Martha Wainwright – Goodnight City (PIAS Recordings, November 11th, 2016)


‘Goodnight City’ is the last album by Martha Wainwright, the daughter of American folk singer and actor Loudon Wainwright II and Canadian folk singer-songwriter Kate McGarrigle, notable because she was raised in a musical family since she her childest. Released via Cadence Music and PIAS Recordings, the album was produced by bassist Brad Albetta (actually Wainwright’s husband) and Thomas Bartlett and with many guest contributers by novelist Merrill Garbus, Glen Hansard, Michael Ondaatje and Beth Orton. Later than members from the same Wainwright family. Because of the several contributions the album is notable for its various contents. ‘Around the Bend’ (the album’s lead single), ‘Franci’ , ‘Traveller’ are what we could define as good pop folk songs actually good to be played on the radio because their easy-listening sonorities; ‘Look Into My Eyes’ (co-written with her aunt, Anna McGarrigle), along with ‘Francis’ (written by her brother, Rufus), ‘Window Jazz’ have got indeed a very most old-fashioned style. Martha shows all her skills as ‘chanteuse’ and her incredible melodious voice (she proudly exceed herself on ‘Piano Music’) on a substrate of suggestive jazzy piano atmosphere, sometimes accompanied by stylous saxophone solos. On the middle there’re songs characterized by a certain pop style that surely could you make think to his brother Rufus, ‘Alexandria’, ‘Before The Children’, ‘Take the Reins’ and ‘Francis’, which was actually written by Rufus himself, who is probably more talented and much more eclectic than Martha and in a certain sense a true international pop-star. Not because of this, on the other hand, we couldn’t not appreciate the good qualities of Martha, a singer and and interpreter able to make her all kind of songs and of every style and written by several authors. Another example? Listen to ‘So Down’. A track completely different from all of the others. In a style of a rock female singer as Patti Smith and garage sonorities of the scene of New York in the late seventies. An aggressive side of Martha that I found very interesting and that she never had revealed before. Good album and at the same time much etherogeneous. Probably too much.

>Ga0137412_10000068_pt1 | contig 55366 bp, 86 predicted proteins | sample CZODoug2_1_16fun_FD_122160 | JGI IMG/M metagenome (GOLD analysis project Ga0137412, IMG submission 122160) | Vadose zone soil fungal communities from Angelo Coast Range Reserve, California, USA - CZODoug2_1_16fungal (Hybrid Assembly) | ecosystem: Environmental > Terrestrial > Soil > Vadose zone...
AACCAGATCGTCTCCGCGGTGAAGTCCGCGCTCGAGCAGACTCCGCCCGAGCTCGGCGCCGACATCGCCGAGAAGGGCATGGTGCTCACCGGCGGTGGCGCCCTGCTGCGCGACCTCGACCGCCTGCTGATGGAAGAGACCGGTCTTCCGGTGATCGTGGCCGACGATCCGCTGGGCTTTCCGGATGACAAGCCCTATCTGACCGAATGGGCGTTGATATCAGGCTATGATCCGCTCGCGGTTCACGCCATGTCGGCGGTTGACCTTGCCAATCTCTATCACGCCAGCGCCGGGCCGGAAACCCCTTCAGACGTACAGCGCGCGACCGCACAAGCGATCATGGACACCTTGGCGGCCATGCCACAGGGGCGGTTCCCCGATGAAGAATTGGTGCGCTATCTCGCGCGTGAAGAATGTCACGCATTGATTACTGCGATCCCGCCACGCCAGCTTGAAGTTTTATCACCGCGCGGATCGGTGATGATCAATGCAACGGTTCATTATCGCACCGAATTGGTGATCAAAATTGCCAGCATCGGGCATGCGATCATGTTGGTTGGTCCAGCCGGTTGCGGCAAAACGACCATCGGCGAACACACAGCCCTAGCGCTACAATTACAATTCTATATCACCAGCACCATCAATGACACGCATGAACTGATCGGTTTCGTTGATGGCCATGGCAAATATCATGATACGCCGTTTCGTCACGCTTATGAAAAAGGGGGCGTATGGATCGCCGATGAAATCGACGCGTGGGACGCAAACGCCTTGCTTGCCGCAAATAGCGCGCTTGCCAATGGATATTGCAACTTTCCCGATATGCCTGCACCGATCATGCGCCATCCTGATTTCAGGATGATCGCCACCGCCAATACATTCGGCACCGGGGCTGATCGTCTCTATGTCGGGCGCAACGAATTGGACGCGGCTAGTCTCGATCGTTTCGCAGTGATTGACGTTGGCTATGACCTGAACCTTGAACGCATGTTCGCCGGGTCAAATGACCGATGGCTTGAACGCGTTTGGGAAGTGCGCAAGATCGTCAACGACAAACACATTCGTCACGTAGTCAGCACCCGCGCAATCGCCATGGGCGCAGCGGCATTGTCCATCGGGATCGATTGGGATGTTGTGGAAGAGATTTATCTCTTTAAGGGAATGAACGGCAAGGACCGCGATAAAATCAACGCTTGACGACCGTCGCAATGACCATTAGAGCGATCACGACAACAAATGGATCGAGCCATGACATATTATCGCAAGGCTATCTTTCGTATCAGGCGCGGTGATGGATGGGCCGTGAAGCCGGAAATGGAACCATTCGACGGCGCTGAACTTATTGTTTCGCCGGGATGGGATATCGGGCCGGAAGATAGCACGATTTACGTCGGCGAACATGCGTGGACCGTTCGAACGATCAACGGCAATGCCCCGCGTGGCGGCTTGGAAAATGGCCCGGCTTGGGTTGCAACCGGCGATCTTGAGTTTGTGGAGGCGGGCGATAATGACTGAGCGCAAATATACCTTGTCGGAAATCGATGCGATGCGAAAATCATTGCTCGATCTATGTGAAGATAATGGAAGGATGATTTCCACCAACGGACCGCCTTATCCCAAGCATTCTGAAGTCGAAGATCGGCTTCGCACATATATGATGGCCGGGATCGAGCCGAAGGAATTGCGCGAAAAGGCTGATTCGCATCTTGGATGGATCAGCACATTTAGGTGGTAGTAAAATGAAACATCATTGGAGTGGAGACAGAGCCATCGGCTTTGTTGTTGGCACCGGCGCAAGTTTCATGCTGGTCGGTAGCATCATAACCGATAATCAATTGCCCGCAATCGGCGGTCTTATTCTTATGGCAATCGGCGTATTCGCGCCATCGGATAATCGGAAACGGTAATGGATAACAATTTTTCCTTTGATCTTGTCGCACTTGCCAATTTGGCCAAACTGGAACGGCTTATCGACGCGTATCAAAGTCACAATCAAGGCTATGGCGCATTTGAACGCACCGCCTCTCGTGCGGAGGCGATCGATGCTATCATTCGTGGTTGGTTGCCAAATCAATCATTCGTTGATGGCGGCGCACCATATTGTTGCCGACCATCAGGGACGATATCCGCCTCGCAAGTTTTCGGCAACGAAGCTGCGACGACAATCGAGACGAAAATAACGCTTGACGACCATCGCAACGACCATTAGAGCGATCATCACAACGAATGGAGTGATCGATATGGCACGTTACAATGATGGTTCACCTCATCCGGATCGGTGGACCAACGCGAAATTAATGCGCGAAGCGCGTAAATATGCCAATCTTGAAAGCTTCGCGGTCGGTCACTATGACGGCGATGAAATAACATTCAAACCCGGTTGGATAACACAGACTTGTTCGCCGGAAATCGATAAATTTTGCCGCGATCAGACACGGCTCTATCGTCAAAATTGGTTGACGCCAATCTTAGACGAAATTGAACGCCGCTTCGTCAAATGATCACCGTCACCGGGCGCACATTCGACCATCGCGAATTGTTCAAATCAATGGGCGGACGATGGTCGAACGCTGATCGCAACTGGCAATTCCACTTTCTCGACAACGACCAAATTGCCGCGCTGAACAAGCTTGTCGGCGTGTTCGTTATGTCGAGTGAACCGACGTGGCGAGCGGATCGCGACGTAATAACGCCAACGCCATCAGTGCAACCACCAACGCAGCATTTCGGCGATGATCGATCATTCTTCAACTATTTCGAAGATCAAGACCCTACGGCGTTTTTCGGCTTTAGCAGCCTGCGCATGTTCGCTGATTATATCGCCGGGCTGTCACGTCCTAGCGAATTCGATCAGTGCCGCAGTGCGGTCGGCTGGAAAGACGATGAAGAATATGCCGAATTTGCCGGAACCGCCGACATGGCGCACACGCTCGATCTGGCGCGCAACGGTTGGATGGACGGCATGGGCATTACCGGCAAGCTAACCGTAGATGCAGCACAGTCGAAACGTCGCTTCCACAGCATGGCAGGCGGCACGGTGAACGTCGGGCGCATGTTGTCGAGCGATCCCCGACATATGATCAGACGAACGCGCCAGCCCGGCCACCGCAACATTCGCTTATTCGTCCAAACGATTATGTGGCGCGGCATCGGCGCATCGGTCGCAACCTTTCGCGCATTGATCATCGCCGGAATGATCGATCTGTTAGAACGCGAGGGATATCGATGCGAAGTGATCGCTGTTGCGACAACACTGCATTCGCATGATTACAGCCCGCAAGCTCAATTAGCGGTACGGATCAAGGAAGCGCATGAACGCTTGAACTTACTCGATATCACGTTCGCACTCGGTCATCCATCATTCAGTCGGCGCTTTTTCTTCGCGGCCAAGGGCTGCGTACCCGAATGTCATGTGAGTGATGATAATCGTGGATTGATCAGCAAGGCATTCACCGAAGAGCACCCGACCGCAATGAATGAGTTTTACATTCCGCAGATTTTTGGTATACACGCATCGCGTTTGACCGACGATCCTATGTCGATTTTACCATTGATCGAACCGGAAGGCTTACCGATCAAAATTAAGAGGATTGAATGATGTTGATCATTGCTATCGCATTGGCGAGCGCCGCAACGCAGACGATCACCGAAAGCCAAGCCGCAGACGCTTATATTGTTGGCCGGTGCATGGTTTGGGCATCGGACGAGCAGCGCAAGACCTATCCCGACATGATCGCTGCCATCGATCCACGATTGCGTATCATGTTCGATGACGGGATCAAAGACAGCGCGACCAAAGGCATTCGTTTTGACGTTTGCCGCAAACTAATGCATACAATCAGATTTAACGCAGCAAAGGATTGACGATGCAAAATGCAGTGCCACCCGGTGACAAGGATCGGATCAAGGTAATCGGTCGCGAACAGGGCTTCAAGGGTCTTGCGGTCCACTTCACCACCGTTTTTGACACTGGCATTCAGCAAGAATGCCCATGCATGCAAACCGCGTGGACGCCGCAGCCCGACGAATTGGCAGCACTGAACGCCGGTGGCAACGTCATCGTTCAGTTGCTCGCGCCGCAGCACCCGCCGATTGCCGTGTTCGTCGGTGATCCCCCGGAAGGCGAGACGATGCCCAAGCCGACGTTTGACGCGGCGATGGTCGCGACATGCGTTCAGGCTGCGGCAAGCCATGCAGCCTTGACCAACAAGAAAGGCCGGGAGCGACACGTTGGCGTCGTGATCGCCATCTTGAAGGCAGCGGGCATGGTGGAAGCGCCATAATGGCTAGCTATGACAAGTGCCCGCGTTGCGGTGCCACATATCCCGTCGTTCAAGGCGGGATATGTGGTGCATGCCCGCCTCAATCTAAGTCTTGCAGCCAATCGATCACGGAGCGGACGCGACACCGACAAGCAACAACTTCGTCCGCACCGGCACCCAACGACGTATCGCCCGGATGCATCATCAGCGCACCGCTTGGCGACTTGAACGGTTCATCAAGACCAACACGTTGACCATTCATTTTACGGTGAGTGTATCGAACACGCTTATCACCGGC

Vote: 6,5/10

Emiliano D’Aniello


You can also read this review at machchapuchchare

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